BENJAMIN HERNDON

 

To begin, could you tell me a little about yourself and your background?

I’ve been living and working in Providence, Rhode Island since I came here for graduate school at Rhode Island School of Design in 2014, and I foresee staying here for a good while. Studio space is relatively inexpensive here, and since I’m happiest when I’m working, I’ve chosen to prioritize that. I lived in New York City for about 5 years before moving to Providence. Being in New York was a very important part of my education as an artist, and still is whenever I visit. I grew up in Northern California, and spent some formative early-adult years in Portland, Oregon.. 

Describe your journey to becoming an artist. Has it been easy? Natural? What has been difficult?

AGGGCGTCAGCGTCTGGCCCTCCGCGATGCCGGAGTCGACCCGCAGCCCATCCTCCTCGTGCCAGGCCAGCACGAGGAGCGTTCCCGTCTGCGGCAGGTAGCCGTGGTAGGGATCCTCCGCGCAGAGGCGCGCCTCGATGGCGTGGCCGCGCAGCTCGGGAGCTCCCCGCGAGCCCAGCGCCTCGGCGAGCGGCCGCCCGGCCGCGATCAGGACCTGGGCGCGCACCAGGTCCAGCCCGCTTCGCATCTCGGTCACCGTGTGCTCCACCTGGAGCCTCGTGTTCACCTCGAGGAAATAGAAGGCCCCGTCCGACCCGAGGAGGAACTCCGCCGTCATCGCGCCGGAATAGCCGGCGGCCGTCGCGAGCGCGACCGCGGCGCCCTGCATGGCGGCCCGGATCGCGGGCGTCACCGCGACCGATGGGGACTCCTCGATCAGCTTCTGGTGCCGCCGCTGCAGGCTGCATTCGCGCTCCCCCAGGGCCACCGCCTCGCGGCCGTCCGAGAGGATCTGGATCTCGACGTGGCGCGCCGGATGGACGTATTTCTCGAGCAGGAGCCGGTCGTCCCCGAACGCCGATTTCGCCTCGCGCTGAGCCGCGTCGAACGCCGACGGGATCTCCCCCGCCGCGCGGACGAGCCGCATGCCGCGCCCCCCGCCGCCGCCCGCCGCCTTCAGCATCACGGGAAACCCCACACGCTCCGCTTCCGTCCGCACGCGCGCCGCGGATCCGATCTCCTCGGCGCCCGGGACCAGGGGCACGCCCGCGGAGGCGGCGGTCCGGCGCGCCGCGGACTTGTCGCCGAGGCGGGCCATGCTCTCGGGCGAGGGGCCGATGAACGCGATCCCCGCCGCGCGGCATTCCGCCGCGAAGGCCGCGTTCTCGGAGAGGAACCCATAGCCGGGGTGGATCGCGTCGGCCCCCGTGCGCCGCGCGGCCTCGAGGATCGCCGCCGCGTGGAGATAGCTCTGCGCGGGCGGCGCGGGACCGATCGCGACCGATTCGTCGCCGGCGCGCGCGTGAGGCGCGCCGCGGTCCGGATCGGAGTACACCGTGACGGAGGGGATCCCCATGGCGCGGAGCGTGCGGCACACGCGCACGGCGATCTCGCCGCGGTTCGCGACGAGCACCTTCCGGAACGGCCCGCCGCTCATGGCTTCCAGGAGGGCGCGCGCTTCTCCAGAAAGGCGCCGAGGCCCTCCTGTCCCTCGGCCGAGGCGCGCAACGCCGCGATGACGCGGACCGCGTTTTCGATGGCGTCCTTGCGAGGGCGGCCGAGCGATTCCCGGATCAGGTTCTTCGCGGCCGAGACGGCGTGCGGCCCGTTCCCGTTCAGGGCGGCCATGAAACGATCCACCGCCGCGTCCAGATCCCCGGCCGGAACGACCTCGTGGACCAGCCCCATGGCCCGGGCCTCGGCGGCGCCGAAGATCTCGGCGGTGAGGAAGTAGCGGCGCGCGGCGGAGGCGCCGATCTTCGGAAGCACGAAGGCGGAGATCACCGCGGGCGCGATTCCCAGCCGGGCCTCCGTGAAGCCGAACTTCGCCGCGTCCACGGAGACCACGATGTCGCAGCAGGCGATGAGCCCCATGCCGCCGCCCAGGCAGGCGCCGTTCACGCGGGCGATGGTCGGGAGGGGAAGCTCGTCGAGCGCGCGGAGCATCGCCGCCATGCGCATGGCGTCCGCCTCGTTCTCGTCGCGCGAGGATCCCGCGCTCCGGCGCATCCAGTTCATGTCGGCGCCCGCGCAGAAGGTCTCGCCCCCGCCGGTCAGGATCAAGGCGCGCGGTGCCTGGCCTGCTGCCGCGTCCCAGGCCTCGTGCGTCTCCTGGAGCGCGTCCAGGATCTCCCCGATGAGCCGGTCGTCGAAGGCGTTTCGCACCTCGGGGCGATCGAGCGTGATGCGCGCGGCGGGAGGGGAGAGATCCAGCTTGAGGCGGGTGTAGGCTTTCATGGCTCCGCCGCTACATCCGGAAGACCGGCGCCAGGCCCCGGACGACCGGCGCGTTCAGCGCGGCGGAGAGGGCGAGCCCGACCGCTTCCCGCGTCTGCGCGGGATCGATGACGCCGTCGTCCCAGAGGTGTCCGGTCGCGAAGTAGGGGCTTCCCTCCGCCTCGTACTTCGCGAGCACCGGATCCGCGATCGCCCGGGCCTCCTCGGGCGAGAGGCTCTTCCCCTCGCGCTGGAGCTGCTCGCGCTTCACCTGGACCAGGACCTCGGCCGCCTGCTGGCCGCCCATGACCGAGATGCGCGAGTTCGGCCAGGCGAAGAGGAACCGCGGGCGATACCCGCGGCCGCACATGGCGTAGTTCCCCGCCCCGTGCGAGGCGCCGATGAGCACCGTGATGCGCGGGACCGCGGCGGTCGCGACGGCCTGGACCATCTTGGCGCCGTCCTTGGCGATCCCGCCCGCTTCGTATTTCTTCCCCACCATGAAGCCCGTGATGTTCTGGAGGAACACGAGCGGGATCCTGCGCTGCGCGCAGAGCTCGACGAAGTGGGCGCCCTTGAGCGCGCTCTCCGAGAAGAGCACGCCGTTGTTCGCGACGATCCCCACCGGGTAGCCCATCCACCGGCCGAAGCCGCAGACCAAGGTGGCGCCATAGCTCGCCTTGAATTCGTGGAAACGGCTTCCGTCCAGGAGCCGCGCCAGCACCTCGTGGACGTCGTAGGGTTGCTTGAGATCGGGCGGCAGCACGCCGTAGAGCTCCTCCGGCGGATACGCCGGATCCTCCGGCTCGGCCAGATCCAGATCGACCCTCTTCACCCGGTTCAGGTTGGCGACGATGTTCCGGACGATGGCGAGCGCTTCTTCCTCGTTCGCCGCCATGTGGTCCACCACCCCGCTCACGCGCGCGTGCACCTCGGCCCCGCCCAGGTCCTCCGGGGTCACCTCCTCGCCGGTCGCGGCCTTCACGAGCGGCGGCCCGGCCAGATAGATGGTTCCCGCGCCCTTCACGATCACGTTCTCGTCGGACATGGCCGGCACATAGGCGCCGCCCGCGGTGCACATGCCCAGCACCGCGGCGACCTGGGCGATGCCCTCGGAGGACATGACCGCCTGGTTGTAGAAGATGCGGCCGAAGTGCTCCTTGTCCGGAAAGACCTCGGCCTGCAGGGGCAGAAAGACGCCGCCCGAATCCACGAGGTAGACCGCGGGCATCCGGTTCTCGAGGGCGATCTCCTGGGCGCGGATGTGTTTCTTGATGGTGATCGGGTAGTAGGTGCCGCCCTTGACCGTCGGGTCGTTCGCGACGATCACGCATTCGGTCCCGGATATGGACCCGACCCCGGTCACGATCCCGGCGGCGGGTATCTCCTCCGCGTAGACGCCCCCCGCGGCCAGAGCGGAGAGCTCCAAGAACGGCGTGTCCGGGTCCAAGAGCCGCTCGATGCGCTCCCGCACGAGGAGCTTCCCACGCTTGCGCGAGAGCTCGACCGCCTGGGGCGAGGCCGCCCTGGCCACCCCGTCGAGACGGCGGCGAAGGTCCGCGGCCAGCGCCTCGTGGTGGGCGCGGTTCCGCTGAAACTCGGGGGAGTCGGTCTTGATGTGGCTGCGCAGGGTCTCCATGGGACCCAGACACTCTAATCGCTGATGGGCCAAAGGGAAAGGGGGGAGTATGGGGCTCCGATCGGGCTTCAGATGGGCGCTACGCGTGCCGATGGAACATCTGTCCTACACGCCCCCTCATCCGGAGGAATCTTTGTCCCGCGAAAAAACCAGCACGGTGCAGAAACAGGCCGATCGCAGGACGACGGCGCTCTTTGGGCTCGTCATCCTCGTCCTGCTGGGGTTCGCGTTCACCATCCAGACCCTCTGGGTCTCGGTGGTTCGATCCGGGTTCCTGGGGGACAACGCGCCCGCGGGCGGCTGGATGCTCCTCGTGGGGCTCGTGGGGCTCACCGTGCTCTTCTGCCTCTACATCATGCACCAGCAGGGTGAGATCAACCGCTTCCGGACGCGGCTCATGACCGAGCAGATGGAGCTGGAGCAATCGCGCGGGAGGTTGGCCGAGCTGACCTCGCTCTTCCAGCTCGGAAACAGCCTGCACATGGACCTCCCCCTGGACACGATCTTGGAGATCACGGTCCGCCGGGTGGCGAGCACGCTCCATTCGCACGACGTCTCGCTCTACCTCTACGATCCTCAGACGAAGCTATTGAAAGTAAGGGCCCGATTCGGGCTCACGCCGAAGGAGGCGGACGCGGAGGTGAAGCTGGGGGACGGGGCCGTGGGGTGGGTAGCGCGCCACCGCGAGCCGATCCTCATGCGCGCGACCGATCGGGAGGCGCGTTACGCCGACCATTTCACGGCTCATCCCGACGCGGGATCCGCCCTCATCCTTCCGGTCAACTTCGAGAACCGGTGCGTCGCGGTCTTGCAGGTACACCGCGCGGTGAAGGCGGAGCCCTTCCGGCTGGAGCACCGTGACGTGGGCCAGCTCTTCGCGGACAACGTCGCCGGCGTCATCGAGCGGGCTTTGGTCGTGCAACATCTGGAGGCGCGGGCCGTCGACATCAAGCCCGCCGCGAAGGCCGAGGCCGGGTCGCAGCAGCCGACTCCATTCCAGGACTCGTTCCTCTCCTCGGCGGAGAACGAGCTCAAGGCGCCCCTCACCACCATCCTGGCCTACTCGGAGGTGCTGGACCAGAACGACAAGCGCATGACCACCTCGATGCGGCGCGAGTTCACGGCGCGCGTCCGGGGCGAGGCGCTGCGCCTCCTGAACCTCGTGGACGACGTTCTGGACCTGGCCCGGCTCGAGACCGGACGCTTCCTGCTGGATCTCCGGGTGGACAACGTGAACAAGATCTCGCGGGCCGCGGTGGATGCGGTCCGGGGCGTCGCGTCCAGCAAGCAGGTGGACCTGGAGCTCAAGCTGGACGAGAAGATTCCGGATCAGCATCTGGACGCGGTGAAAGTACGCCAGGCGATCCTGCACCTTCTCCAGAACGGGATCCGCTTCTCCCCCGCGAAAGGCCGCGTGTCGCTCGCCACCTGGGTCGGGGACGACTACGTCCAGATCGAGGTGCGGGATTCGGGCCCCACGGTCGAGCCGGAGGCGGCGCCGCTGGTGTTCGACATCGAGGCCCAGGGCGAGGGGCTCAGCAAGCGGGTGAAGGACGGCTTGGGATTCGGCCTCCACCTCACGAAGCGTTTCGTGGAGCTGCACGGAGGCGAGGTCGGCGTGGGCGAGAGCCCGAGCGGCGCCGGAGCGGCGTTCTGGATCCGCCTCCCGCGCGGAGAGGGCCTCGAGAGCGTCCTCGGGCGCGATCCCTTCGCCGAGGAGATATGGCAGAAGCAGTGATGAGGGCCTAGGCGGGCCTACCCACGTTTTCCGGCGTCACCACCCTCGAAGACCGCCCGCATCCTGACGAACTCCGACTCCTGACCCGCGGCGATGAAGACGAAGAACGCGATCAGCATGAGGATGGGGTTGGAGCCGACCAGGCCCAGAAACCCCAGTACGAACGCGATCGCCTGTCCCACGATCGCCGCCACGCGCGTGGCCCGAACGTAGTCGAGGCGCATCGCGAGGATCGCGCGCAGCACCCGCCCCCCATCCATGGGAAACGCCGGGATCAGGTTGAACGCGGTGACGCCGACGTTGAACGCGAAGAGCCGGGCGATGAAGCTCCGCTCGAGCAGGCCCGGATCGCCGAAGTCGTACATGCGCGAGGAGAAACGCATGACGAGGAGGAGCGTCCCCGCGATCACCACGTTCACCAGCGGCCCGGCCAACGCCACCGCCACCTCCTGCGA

I turned to making art out of desperation, to be honest, during a period of depression and significant personal change when I was in my early twenties, about ten years ago. I made my first painting when I was 23. I had been studying philosophy and pre-medicine in college before taking a leave of absence; I found solace in art, and essentially wound up reading a lot of art history and developing a portfolio with which I applied to art school. Looking back, very little of what I made when I started out was any good, but all of it was important to me in terms of research. Moving to NYC from rural Northern California challenged me in many ways; my work went through several major changes, and I learned so much — from my teachers at the School of Visual Arts, from the artists I worked for as an assistant, from seeing countless shows at galleries and museums, and from working at the late and legendary New York Central Art Supply. Living in New York was also very hard for me, though; I’m a fairly private person who appreciates quiet, and I had a difficult time finding fulfillment with the daily grind of commuting, working, making work, etc., that I ended up quite grumpy and not liking myself very much. I needed change, and graduate school forced it. Moving to a smaller city was good for my state of mind, and I found the community at RISD to be very supportive; I essentially treated my graduate program as a chance to experiment for two years, with hopes of making better work by the end of it. My work went through significant changes at RISD, shifting from photo-based prints to embracing drawing, with all kinds of material experimentation along the way.